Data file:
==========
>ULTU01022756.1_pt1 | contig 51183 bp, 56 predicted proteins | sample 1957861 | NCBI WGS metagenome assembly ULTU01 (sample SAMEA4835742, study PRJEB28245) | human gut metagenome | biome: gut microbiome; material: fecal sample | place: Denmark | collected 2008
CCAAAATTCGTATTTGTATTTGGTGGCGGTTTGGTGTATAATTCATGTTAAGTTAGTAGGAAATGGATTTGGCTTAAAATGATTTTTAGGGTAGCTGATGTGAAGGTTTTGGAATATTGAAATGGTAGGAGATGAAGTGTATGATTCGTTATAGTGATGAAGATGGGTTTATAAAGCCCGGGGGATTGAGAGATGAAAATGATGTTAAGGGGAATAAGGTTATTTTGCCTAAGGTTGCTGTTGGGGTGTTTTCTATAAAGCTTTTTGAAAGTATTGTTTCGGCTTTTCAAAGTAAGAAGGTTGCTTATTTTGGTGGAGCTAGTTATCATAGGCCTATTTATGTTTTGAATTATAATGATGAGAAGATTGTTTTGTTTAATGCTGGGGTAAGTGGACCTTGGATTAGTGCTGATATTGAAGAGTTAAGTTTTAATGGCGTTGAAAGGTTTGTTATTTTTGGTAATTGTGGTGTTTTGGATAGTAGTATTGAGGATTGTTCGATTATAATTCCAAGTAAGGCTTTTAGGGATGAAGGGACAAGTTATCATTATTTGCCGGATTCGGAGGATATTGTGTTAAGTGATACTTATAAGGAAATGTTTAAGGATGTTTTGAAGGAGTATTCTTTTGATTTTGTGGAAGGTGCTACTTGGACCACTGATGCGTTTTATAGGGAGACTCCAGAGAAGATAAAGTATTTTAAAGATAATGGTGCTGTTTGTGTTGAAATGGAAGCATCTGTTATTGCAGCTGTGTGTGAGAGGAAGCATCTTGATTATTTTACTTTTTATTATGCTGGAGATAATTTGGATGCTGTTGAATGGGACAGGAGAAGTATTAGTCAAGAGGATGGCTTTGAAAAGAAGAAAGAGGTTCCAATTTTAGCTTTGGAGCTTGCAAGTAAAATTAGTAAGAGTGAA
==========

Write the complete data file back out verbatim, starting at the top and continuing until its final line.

>ULTU01022756.1_pt1 | contig 51183 bp, 56 predicted proteins | sample 1957861 | NCBI WGS metagenome assembly ULTU01 (sample SAMEA4835742, study PRJEB28245) | human gut metagenome | biome: gut microbiome; material: fecal sample | place: Denmark | collected 2008
CCAAAATTCGTATTTGTATTTGGTGGCGGTTTGGTGTATAATTCATGTTAAGTTAGTAGGAAATGGATTTGGCTTAAAATGATTTTTAGGGTAGCTGATGTGAAGGTTTTGGAATATTGAAATGGTAGGAGATGAAGTGTATGATTCGTTATAGTGATGAAGATGGGTTTATAAAGCCCGGGGGATTGAGAGATGAAAATGATGTTAAGGGGAATAAGGTTATTTTGCCTAAGGTTGCTGTTGGGGTGTTTTCTATAAAGCTTTTTGAAAGTATTGTTTCGGCTTTTCAAAGTAAGAAGGTTGCTTATTTTGGTGGAGCTAGTTATCATAGGCCTATTTATGTTTTGAATTATAATGATGAGAAGATTGTTTTGTTTAATGCTGGGGTAAGTGGACCTTGGATTAGTGCTGATATTGAAGAGTTAAGTTTTAATGGCGTTGAAAGGTTTGTTATTTTTGGTAATTGTGGTGTTTTGGATAGTAGTATTGAGGATTGTTCGATTATAATTCCAAGTAAGGCTTTTAGGGATGAAGGGACAAGTTATCATTATTTGCCGGATTCGGAGGATATTGTGTTAAGTGATACTTATAAGGAAATGTTTAAGGATGTTTTGAAGGAGTATTCTTTTGATTTTGTGGAAGGTGCTACTTGGACCACTGATGCGTTTTATAGGGAGACTCCAGAGAAGATAAAGTATTTTAAAGATAATGGTGCTGTTTGTGTTGAAATGGAAGCATCTGTTATTGCAGCTGTGTGTGAGAGGAAGCATCTTGATTATTTTACTTTTTATTATGCTGGAGATAATTTGGATGCTGTTGAATGGGACAGGAGAAGTATTAGTCAAGAGGATGGCTTTGAAAAGAAGAAAGAGGTTCCAATTTTAGCTTTGGAGCTTGCAAGTAAAATTAGTAAGAGTGAA